So last week, the New York Times (later joined by the LA Times) slashes on its front page the secret details of a legal program to track financial transactions by terrorists. The editor of the NY Times defends himself against charges of aiding and abetting terrorists by claiming that the media have a responsibility and a power to expose what the government is doing, no matter what the circumstances.
And yet the people who invented this country saw an aggressive, independent press as a protective measure against the abuse of power in a democracy, and an essential ingredient for self-government. They rejected the idea that it is wise, or patriotic, to always take the President at his word, or to surrender to the government important decisions about what to publish. The power that has been given us is not something to be taken lightly. The responsibility of it weighs most heavily on us when an issue involves national security, and especially national security in times of war.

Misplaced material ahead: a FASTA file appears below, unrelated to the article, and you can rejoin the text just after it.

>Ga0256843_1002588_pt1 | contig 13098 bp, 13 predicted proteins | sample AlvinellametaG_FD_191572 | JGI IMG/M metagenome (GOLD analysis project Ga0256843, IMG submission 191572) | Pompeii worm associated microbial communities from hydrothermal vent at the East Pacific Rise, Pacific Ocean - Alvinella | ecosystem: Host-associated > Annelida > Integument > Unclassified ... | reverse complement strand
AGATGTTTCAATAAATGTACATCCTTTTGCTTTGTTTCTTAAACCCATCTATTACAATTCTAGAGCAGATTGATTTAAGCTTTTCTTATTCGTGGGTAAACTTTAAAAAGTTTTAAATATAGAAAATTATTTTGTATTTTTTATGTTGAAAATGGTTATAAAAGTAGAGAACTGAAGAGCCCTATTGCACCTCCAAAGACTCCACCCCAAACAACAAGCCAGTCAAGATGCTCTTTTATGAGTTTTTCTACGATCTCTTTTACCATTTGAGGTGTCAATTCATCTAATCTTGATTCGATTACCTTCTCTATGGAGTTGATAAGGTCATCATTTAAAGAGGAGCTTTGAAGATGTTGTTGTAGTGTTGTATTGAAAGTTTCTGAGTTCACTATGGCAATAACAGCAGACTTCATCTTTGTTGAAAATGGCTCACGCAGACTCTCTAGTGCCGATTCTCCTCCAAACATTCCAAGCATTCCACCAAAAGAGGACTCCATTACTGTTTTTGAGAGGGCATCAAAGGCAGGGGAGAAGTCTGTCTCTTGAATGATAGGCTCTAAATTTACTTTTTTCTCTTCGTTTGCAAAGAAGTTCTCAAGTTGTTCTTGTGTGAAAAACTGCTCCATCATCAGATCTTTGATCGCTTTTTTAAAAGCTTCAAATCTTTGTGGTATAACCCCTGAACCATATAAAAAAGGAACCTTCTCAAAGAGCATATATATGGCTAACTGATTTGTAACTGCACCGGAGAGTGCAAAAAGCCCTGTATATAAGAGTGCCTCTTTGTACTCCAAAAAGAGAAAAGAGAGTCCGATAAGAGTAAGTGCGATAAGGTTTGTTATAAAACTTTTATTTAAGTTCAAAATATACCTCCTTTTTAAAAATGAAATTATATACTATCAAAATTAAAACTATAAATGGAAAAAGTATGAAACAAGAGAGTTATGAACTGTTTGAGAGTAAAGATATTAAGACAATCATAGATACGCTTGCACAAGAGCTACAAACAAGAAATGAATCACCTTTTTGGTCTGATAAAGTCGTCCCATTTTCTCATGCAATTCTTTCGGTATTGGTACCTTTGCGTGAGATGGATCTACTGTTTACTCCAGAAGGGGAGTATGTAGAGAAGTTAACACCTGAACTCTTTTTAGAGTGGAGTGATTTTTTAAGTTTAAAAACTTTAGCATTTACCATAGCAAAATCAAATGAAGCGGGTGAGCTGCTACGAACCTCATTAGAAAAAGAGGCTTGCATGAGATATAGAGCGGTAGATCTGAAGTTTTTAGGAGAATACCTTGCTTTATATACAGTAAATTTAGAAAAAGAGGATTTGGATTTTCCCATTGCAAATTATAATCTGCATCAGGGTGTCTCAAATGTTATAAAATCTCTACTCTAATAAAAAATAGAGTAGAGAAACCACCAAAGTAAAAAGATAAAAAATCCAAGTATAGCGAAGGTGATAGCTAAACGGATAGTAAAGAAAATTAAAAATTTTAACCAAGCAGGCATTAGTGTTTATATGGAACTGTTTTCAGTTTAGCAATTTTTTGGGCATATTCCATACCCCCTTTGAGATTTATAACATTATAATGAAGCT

Freedom of the press is a right guaranteed to the people not to any particular industry. The Constitution gives no particular powers to the media establishment. They are an unelected and self-appointed watchdog which has arrogated to itself the right to decide how the war should be conducted and whether secret, but legal, programs to catch terrorists should be made public. It’s one thing to expose blatant criminality and misconduct, but quite to burn a perfectly good program on the chance that it may morph into something inappropriate.
Short memories and a flip flop
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